Certification: Where is the added value for legal translations? - Translation Blog | Translation | Scoop.it
When moving from country to country or when dealing with foreign governments over personal matters it is always very important to understand documentation needs and how best to work with each government as the circumstances dictate. Whether you are looking to translate a Birth Certificate, an Adoption Decree, a Death Certificate, a Trust, a Will, …

Via Charles Tiayon
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Charles Tiayon's curator insight, May 15, 2014 4:30 AM

When moving from country to country or when dealing with foreign governments over personal matters it is always very important to understand documentation needs and how best to work with each government as the circumstances dictate.

Whether you are looking to translate aBirth Certificate, an Adoption Decree, a Death Certificate, a Trust, a Will, or anything else along these lines, it is very important to get a good understanding of how the government body will want their documents submitted to them. Trusted Translations can provide most forms of certificates and we can also work to tailor projects according to the specific requirements of each government, if made aware during conversations with clients.

The most common request from all governments is to have a certification accompanying to the documents. What is a certification? In this kind of service, a certification is a guarantee that the translation is a correct and accurate rendering of the source document. By having an officially certified review of the documents for accuracy this will make them suitable to be filed in court and serve as a form of insurance for the translation project, thus covering the parties involved from liabilities from a legal standpoint.

Many cities, states and foreign governments want a certification attached to the document/s, and some also may want it done in a very particular way. A few examples of this are as follows:

A) Attaching the certification to the document and placing a seal over it to prevent tampering.
B) A Notary stamp on each page so as to clearly demonstrate that the certification belongs to that specific document.

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How much does industry expertise play into translation?

How much does industry expertise play into translation? | Translation | Scoop.it
Understanding that no translation will be flawless is key to managing your own expectations when managing a translation project. Work with the most skilled translators who have knowledge in your industry, and you’ll get the best results.

Via Charles Tiayon
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This explains why an expert translator with expertise in a specific field will be the best option for a customer's translation needs. If this translator and the customer can create a long-term working relationship, this expertise will grow and be very specific for this customer. The result will be the best possible translated communication for the customer, tailored to his needs.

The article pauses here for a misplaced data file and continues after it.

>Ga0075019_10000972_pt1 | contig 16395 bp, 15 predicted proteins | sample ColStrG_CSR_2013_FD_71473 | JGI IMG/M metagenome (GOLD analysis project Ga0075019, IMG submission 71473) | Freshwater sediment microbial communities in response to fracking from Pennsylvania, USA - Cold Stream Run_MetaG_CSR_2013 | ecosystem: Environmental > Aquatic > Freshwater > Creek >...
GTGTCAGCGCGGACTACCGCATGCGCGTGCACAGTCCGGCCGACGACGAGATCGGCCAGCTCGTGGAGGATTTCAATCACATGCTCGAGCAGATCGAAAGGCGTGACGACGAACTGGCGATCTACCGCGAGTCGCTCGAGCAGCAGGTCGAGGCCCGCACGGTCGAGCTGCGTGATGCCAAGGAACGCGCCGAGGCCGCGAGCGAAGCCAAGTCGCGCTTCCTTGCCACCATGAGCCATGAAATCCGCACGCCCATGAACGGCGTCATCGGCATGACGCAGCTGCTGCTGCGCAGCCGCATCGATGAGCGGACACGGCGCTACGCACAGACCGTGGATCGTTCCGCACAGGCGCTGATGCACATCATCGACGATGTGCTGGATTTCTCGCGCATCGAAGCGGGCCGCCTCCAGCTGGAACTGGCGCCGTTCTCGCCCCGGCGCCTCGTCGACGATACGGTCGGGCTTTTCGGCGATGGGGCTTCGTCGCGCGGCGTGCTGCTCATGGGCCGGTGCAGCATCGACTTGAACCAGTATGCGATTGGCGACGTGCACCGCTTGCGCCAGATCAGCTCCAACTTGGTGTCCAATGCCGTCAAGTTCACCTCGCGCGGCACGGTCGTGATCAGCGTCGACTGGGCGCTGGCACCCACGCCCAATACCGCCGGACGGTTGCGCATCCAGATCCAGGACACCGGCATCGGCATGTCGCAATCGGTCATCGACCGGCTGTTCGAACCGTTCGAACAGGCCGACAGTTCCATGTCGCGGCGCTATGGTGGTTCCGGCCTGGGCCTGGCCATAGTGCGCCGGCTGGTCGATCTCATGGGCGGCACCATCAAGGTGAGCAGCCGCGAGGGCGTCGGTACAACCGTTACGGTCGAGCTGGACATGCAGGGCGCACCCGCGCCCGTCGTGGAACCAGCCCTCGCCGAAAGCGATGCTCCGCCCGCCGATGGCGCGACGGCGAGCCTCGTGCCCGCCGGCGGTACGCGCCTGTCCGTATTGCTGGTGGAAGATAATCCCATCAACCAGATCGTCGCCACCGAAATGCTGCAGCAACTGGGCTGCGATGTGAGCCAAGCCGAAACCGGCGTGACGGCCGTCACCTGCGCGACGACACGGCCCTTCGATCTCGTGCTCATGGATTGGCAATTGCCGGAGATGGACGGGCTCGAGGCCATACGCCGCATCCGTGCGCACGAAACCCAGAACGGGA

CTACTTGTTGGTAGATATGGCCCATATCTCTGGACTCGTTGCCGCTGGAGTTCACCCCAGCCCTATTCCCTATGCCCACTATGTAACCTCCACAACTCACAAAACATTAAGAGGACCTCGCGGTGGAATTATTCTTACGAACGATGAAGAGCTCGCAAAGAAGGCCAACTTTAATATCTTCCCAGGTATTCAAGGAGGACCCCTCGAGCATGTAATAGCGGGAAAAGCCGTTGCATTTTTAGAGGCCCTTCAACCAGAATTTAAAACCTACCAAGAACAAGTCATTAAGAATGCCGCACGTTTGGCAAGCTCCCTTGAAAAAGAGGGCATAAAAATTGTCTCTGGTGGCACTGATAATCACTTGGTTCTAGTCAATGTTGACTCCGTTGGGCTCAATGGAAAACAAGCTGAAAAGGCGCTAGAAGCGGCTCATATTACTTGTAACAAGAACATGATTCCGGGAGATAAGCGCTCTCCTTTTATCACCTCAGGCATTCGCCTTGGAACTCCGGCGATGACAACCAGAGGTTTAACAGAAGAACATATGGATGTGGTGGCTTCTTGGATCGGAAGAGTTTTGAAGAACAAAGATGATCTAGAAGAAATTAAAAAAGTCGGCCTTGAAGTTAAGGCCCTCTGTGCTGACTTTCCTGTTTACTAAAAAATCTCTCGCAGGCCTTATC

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Charles Tiayon's curator insight, March 30, 2014 6:59 AM

When embarking on a first translation project with the assistance of a language service provider, it’s important for a company to manage its expectations in terms of how well the company can dive into its specific niche.  Many factors go into the determined success of a translation project, including:

  • The expectations of a client (some will have more feedback on style than others)

  • The translator’s knowledge of the particular industry

  • The translator’s ability and experience in translating

Industry expertise versus translation skill

When it comes to the translation industry, there are three types of professionals:

  • Those that are experts in translations

  • Those who are experts in a specialized field

  • Those who are both experts in translations and in a specialized field

The first, of course, is most common, the second less common, and the third even less common.  At BURG, we have all three, but not for every specialized field and for every language -- no translation agency does. Oftentimes, this is because these highly specialized experts prefer to use their specialized knowledge in their field of practice rather than in translations.

And so when working with a language service provider, it’s important to know which of these three types a company is working with. If no one at the company is an expert in a particular tiny niche of Life Sciences, the best a client can hope for is someone who understands the wider category, as well as the intricacies of technical translation.

The best of both worlds

Fortunately, there is a pragmatic solution: collaboration between the translation agency and the client reviewer to agree on a final version.  In this situation, the translator produces a 90-95% final product, while the client's review catches mistakes unique to the specialization as well as to his own style.  

If there are material linguistic mistakes made due to the lack of knowledge of the niche, these are noted and recorded in our translation memory to refer to for future translations. Stylistic changes that the client reviewer proposes are also noted, however the changes are documented in a 'style guide' for future translations. This allows the translator to learn both the technical nuances of the field as well as the style preferred by the client.